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DOJ Seeks Mandatory Data Retention for ISP's

pickens (49171) writes | more than 3 years ago

United States 3

Hugh Pickens writes "Computerworld reports that in testimony before Congress the US Department of Justice renewed its call for legislation mandating Internet Service Providers (ISP) retain customer usage data for up to two years because law enforcement authorities are coming up empty-handed in their efforts to go after online predators and other criminals because of the unavailability of data relating to their online activities. "There is no doubt among public safety officials that the gaps between providers' retention policies and law enforcement agencies' needs, can be extremely harmful to the agencies' investigations" says Jason Weinstein, deputy assistant attorney general at the Justice Department adding that data retention is crucial to fighting Internet crimes, especially online child pornography (PDF). Weinstein admits that a data retention policy raises valid privacy concerns however, such concerns need to be addressed and balanced against the need for law enforcement to have access to the data. "Denying law enforcement that evidence prevents law enforcement from identifying those who victimize others online," concludes Weinstein."

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And of course (1)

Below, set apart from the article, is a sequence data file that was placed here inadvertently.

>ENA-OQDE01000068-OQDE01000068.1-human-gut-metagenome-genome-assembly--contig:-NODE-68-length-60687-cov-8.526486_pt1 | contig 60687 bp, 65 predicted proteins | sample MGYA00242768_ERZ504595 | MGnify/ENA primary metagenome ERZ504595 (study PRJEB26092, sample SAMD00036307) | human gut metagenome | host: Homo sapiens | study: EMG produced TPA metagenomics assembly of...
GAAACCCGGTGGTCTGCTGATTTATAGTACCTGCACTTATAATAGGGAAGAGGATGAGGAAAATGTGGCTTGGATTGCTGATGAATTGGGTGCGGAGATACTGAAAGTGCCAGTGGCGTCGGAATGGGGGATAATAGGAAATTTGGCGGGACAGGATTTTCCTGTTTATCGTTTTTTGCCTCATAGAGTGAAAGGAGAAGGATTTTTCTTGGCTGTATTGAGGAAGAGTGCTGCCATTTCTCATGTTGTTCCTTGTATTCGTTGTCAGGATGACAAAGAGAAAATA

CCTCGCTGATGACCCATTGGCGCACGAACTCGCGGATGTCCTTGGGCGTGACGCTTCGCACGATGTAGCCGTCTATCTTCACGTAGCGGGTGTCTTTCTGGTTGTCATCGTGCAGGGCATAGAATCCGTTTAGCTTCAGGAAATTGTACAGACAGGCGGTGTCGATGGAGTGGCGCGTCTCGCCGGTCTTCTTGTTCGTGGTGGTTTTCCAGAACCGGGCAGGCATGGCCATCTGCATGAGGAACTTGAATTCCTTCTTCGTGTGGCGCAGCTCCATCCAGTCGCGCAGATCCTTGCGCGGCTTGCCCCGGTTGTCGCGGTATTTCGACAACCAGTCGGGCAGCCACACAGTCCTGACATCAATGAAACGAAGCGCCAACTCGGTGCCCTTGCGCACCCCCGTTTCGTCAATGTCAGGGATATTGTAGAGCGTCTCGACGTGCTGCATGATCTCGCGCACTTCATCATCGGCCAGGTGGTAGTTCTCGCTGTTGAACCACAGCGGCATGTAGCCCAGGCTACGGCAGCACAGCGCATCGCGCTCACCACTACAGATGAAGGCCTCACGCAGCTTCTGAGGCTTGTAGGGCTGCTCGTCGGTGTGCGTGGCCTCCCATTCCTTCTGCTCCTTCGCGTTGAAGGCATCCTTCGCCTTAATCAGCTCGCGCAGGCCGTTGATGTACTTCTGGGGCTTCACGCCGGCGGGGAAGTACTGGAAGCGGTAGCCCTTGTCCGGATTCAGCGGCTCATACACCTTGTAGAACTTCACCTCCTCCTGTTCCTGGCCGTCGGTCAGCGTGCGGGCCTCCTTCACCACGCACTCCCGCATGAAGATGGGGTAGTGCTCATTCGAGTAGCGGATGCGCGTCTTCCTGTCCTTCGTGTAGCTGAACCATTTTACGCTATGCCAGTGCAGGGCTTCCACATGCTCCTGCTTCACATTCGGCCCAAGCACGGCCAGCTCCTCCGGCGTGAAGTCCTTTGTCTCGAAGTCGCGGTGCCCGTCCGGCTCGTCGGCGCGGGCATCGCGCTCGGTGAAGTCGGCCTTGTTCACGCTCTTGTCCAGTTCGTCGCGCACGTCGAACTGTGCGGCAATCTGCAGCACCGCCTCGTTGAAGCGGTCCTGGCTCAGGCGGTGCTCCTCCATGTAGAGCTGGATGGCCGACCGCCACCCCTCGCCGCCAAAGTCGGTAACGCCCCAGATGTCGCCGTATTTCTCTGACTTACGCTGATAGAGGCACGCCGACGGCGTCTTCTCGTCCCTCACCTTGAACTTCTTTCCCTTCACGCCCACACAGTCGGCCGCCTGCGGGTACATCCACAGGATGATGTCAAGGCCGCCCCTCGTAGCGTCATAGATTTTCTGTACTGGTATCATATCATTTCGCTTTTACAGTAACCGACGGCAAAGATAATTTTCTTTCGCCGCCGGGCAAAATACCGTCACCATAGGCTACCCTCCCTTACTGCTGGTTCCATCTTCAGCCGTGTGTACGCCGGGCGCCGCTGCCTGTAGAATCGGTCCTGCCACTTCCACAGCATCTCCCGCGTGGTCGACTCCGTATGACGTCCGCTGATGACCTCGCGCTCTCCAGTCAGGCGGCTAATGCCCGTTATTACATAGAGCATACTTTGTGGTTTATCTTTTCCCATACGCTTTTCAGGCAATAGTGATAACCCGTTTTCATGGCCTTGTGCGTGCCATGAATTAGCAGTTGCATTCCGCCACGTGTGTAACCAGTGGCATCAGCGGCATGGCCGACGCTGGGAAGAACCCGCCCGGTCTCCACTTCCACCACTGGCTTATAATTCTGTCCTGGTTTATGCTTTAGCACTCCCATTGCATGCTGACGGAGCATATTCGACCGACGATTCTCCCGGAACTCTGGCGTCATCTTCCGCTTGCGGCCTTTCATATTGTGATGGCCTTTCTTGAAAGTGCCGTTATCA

sjames (1099) | more than 3 years ago | (#35004854)

Since the volume of data is truly giganntic, they are proposing to pay the ISPs a fair price for all that extra infrastructure, right?!?

How is that consistent with the spending freeze? Will they be selling the nudie scanners to N. Korea to pay for it?

Re:And of course (1)

foobsr (693224) | more than 3 years ago | (#35004942)

they are proposing to pay the ISPs a fair price for all that extra infrastructure ...

They are proposing that you/we pay the ISPs an unfair price for all that extra infrastructure ...

CC.

Wrong Direction (1)

Jah-Wren Ryel (80510) | more than 3 years ago | (#35005962)

It isn't the job of the people to make law enforcement easier, its the job of law enforcement to make the lives of the people easier.

Because the potential for abuse is so great (and keeps getting greater with each new generation of storage and computational ability), we need to be going in the exact opposite direction. We need federal laws that limit the maximum amount of time personally identifiable information can be kept so as to prevent the development of massive cross-referenced databases in both government and private sector.

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